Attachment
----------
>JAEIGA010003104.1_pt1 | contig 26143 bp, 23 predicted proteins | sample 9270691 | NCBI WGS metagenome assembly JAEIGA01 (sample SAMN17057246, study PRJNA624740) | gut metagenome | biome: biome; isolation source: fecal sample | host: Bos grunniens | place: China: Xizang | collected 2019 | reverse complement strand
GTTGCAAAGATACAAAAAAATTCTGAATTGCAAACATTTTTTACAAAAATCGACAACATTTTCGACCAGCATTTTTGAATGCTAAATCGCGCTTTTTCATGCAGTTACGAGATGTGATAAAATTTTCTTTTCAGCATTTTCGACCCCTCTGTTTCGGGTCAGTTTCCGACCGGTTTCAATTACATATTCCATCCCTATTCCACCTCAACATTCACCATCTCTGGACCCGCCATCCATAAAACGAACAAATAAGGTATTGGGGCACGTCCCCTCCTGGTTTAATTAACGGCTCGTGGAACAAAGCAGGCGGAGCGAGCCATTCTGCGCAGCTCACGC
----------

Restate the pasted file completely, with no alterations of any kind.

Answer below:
>JAEIGA010003104.1_pt1 | contig 26143 bp, 23 predicted proteins | sample 9270691 | NCBI WGS metagenome assembly JAEIGA01 (sample SAMN17057246, study PRJNA624740) | gut metagenome | biome: biome; isolation source: fecal sample | host: Bos grunniens | place: China: Xizang | collected 2019 | reverse complement strand
GTTGCAAAGATACAAAAAAATTCTGAATTGCAAACATTTTTTACAAAAATCGACAACATTTTCGACCAGCATTTTTGAATGCTAAATCGCGCTTTTTCATGCAGTTACGAGATGTGATAAAATTTTCTTTTCAGCATTTTCGACCCCTCTGTTTCGGGTCAGTTTCCGACCGGTTTCAATTACATATTCCATCCCTATTCCACCTCAACATTCACCATCTCTGGACCCGCCATCCATAAAACGAACAAATAAGGTATTGGGGCACGTCCCCTCCTGGTTTAATTAACGGCTCGTGGAACAAAGCAGGCGGAGCGAGCCATTCTGCGCAGCTCACGC